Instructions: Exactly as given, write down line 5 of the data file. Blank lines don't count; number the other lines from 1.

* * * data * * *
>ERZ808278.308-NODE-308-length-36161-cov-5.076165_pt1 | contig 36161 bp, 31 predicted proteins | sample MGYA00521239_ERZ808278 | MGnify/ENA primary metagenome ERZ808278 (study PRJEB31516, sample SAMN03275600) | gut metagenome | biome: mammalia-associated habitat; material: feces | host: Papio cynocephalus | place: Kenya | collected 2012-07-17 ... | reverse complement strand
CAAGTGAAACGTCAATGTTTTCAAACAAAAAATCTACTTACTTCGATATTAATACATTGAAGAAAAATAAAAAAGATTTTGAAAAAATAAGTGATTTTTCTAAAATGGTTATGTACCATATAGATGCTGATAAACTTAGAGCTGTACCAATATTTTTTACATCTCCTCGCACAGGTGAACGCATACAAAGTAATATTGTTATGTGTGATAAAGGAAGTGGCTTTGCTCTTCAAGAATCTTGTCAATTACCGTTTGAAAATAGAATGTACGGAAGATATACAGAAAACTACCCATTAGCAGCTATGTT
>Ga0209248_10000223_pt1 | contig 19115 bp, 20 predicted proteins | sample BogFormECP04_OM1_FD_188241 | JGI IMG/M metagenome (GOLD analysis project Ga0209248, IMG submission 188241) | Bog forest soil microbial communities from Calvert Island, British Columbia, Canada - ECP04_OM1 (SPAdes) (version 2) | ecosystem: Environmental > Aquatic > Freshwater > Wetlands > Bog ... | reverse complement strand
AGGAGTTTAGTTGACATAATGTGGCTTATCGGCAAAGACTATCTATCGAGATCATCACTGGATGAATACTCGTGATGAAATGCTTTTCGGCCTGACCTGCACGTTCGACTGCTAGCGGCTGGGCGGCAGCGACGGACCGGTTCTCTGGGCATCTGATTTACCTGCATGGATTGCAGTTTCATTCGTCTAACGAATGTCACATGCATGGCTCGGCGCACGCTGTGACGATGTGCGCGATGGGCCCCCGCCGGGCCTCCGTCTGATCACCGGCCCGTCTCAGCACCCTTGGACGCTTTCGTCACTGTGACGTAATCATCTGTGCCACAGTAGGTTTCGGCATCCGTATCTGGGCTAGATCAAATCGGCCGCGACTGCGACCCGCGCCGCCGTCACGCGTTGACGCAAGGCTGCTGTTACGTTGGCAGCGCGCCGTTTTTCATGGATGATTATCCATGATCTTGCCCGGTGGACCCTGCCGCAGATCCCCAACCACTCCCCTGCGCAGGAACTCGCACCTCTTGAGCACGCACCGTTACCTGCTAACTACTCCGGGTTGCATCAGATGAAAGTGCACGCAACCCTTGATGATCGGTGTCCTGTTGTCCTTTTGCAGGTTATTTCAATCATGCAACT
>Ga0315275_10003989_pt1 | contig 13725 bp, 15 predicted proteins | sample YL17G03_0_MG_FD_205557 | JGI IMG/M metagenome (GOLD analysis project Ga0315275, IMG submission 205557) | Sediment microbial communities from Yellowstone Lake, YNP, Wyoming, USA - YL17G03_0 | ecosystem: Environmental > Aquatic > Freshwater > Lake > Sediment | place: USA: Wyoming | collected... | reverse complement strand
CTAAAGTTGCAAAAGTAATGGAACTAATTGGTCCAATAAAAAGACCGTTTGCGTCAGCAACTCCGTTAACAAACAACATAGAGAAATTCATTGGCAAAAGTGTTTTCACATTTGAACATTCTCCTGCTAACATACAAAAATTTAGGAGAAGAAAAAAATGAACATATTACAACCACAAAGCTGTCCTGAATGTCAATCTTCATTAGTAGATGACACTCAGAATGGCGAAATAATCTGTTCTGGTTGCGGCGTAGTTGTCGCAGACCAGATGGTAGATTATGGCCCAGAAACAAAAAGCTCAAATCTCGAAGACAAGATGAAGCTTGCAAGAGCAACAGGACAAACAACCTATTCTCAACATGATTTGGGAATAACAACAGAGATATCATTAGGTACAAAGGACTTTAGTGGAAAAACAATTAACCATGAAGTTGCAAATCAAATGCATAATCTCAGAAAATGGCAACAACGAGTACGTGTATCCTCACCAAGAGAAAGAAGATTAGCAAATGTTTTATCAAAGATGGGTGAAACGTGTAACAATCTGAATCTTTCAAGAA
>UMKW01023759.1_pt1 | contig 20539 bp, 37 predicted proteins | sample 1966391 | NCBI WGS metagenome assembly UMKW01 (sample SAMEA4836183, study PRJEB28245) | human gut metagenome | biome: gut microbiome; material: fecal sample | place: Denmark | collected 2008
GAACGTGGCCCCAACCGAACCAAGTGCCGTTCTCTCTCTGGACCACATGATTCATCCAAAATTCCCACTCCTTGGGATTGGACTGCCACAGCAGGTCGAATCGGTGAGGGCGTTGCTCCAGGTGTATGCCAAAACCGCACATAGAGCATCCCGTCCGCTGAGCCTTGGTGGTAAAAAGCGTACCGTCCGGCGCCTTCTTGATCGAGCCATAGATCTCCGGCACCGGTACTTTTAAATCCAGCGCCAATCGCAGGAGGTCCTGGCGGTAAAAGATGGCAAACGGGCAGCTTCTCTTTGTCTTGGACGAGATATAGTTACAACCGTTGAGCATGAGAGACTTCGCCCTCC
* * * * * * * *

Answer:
>Ga0315275_10003989_pt1 | contig 13725 bp, 15 predicted proteins | sample YL17G03_0_MG_FD_205557 | JGI IMG/M metagenome (GOLD analysis project Ga0315275, IMG submission 205557) | Sediment microbial communities from Yellowstone Lake, YNP, Wyoming, USA - YL17G03_0 | ecosystem: Environmental > Aquatic > Freshwater > Lake > Sediment | place: USA: Wyoming | collected... | reverse complement strand